This last Sunday, David and I were lucky enough to get to attend the blessing & dedication of the new Newman Center and St. Thomas Aquinas Church at our alma mater, the University of Nebraska-Lincoln.
If you aren’t from around Nebraska, or know me in real life, the Newman Center’s where David and I met during our first week of college. I could give you a hundred different reasons I loved our time at Newman during college. Through the community there I met some of my best friends, went to more social events and group things than I ever would have otherwise (#introvert), and most importantly developed a deep and real love for Christ and His Church because of the people I met there.
Some say the heart of evangelization has to do with all these new forms of reaching people – inviting them to things on Facebook, clever graphics in blog posts about Catholicism, new music, or going to people where they are. But I have to disagree. To me, the New Evangelization, what St. John Paul the Great called us to, is based primarily through relationship.
And that’s what I found at the Newman Center. Not only did I find relationships with other faithful, striving Catholic students, all hoping and striving towards a life with Christ, but I found Him. I found Christ Himself, a true and deep relationship with the God who made me. I fell in love with Him there – in hours of adoration, in late-night Masses, in small visits in between classes, in silent tears after Reconciliation. I was formed into who I am now and who I’ll be in the future there.
And now that Newman Center that I treasured so much – with its vividly blue stained-glass windows, and dramatic Crucifix, and beloved side chapels – is gone. It was torn down back in 2013 (part of the reason David and I weren’t married there – it wasn’t there!). Now in its place stands a brand new, beautiful church and Newman Center.
I’m a nostalgic sort of person. I miss the old building a bit – it was cozy, intimate, and a little outdated. There was only 1 set of bathrooms, and the tile was chipping in places, and students were crammed in for Masses weekend after weekend. (The old church sat 300 – the new now seats 650.) I have so many memories built into the old church – hilarious nights with friends; attending 10 p.m. Mass with my then-boyfriend, now husband; hosting parties and winning chili cook-offs; dances and heart-to-hearts and spiritual growth all wrapped up into one small space.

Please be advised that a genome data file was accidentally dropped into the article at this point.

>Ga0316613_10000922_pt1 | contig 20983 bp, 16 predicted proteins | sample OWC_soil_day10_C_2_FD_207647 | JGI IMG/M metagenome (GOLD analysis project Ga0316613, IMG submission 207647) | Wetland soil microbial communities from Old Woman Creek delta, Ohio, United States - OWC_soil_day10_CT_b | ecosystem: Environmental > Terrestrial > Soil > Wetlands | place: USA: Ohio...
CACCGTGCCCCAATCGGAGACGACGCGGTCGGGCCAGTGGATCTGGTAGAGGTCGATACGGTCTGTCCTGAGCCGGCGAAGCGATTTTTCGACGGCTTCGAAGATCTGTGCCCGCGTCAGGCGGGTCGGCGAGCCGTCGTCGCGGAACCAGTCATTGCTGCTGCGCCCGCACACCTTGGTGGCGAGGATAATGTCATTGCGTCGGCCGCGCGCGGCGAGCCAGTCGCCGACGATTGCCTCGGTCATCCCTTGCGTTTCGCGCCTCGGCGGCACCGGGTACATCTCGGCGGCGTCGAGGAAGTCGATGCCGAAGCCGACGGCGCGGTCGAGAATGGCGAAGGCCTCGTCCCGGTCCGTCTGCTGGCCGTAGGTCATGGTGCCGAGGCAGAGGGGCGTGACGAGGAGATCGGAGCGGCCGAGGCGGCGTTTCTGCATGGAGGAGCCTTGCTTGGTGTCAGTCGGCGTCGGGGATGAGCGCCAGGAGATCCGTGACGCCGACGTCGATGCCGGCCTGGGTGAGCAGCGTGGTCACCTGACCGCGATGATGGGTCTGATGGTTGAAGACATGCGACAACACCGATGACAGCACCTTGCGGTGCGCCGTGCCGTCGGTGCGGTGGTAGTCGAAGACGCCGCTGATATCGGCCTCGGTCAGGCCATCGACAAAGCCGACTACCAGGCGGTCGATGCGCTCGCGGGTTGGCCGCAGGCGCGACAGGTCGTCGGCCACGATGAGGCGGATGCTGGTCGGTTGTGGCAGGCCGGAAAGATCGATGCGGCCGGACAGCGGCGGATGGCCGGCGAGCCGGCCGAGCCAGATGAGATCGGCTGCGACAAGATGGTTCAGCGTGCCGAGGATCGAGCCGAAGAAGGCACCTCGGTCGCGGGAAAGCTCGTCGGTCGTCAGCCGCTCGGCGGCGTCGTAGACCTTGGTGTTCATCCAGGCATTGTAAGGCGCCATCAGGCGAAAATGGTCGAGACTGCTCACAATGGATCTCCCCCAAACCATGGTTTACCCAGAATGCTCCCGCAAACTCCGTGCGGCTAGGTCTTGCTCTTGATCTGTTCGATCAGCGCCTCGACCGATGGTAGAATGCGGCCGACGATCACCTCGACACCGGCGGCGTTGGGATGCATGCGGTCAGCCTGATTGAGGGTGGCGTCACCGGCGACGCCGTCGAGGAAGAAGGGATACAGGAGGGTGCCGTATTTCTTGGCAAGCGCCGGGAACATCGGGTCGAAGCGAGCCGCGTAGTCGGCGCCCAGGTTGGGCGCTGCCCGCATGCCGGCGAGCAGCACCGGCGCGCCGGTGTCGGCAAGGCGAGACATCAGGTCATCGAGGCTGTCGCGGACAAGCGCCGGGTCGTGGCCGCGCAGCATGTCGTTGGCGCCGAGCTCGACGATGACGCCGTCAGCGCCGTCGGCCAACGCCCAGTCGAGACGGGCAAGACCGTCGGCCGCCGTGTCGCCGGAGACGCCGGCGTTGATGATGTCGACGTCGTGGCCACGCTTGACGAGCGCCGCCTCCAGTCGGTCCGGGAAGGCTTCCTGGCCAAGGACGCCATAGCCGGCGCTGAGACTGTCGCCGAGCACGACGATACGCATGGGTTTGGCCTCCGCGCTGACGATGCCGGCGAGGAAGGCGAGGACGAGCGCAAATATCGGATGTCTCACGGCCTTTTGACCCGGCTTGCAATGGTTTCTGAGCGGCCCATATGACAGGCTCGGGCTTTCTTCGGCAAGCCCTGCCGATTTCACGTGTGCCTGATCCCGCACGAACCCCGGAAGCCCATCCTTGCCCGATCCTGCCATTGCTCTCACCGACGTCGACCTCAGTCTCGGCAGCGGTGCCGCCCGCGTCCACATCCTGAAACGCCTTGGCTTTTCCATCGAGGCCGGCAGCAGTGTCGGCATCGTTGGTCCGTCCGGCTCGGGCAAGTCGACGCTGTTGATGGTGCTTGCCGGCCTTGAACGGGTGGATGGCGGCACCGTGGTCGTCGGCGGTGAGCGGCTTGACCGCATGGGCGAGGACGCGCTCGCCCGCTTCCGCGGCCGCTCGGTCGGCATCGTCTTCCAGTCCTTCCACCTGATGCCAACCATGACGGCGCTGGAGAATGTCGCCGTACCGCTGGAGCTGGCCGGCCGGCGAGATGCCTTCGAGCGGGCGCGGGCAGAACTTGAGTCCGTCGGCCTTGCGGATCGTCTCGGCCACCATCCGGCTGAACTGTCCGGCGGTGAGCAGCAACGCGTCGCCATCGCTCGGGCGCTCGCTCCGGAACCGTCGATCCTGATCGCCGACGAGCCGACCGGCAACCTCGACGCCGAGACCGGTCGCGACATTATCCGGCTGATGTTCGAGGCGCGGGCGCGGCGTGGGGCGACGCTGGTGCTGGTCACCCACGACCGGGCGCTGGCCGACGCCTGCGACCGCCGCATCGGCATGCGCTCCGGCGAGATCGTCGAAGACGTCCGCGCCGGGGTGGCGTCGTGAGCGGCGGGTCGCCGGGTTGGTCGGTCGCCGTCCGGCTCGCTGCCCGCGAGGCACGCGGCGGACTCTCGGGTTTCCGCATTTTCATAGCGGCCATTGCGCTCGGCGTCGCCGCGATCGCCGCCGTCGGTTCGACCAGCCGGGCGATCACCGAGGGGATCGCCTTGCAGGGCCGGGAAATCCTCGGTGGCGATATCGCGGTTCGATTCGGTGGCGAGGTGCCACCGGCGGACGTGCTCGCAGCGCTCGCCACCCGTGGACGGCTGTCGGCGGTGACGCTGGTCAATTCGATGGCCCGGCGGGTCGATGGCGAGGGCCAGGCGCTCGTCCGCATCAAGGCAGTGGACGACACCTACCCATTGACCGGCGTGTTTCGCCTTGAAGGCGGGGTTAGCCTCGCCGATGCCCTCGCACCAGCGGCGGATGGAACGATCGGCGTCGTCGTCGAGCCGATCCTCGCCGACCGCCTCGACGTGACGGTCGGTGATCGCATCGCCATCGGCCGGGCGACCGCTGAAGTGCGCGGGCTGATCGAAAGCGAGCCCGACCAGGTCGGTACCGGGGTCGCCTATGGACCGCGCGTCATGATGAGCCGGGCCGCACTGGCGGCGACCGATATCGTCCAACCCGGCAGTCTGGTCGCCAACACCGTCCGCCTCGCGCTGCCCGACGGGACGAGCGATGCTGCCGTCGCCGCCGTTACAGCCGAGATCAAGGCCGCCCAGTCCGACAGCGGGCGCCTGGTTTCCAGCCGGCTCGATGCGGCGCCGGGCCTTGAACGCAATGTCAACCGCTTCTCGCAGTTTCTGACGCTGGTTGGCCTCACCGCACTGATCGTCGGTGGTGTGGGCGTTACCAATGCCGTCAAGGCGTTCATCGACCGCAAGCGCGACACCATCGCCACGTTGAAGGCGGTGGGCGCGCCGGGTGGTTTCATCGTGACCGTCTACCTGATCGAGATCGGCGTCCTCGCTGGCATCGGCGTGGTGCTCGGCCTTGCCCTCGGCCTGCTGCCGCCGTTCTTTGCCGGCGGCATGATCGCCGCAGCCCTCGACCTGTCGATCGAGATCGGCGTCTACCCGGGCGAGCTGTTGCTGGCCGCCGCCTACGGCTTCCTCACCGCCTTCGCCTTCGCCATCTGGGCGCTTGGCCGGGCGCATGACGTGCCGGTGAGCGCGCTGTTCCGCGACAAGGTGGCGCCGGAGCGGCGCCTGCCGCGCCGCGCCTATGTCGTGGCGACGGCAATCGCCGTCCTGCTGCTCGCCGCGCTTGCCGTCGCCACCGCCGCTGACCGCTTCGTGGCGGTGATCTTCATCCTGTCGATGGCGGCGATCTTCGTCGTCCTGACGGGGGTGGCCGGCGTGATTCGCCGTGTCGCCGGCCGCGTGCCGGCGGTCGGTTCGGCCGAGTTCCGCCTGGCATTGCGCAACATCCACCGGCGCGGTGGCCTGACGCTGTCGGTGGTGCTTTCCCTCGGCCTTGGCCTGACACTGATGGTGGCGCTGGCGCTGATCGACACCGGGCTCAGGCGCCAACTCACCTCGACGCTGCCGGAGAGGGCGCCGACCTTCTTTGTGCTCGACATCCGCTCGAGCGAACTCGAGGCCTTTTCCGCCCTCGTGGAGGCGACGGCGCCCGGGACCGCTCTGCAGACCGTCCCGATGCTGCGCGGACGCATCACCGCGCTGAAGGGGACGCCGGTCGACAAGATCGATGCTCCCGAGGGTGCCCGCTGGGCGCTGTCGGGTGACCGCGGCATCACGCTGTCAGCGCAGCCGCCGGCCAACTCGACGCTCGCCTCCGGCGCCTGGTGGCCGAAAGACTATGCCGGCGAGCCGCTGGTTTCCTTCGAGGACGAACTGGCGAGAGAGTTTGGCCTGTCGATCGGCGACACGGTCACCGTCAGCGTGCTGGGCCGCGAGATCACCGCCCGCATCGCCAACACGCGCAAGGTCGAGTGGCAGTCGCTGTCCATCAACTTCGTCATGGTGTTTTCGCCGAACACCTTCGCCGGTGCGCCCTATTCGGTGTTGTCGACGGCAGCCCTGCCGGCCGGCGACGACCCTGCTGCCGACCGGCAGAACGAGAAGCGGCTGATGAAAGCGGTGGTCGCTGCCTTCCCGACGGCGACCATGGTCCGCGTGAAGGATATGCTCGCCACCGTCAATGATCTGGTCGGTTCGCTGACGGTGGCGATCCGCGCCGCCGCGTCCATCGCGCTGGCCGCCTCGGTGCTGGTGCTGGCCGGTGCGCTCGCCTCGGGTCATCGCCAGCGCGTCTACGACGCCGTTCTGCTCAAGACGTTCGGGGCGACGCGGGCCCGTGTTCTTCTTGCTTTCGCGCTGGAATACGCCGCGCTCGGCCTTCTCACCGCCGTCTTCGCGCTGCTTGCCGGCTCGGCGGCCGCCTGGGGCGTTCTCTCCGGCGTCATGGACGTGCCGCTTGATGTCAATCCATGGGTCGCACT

But this change is one that’s necessary, one needed for generations far beyond my own small contribution. In place of the old building is a new space to love for students for years and years to come. Other hearts besides mine will be changed there. Other future spouses will meet and grow in relationship there together. More trials and growth of souls than I can count will happen in this new church, and for that I am in awe and so very grateful.
David and I sat in the very back of the church during the dedication Mass, and I was in tears multiple times throughout the service. I could at the same time see the old and new churches together – the years and people formed by the old church, willing to put time and effort and money into building a church for the next generations. I could envision students for years to come walking into the same space, finding exactly what they were looking for – and more. Seeing people of all ages, from tiny babies to students, from new parents to grandparents, and every age in between made the timelessness of the moment even more memorable.
I’ve felt beyond blessed to be part of the Newman Center during my time in college (however long ago that may feel to me now…and it’s only been two years!). I know that this new church will serve many more students just like I was – looking for a place to call home, a place to find Him. As we knelt in prayer after the Mass had finished, all I could say to Jesus was thank you.
Please join me in praying for all the students to come for this Newman Center, and by thanking Him, too.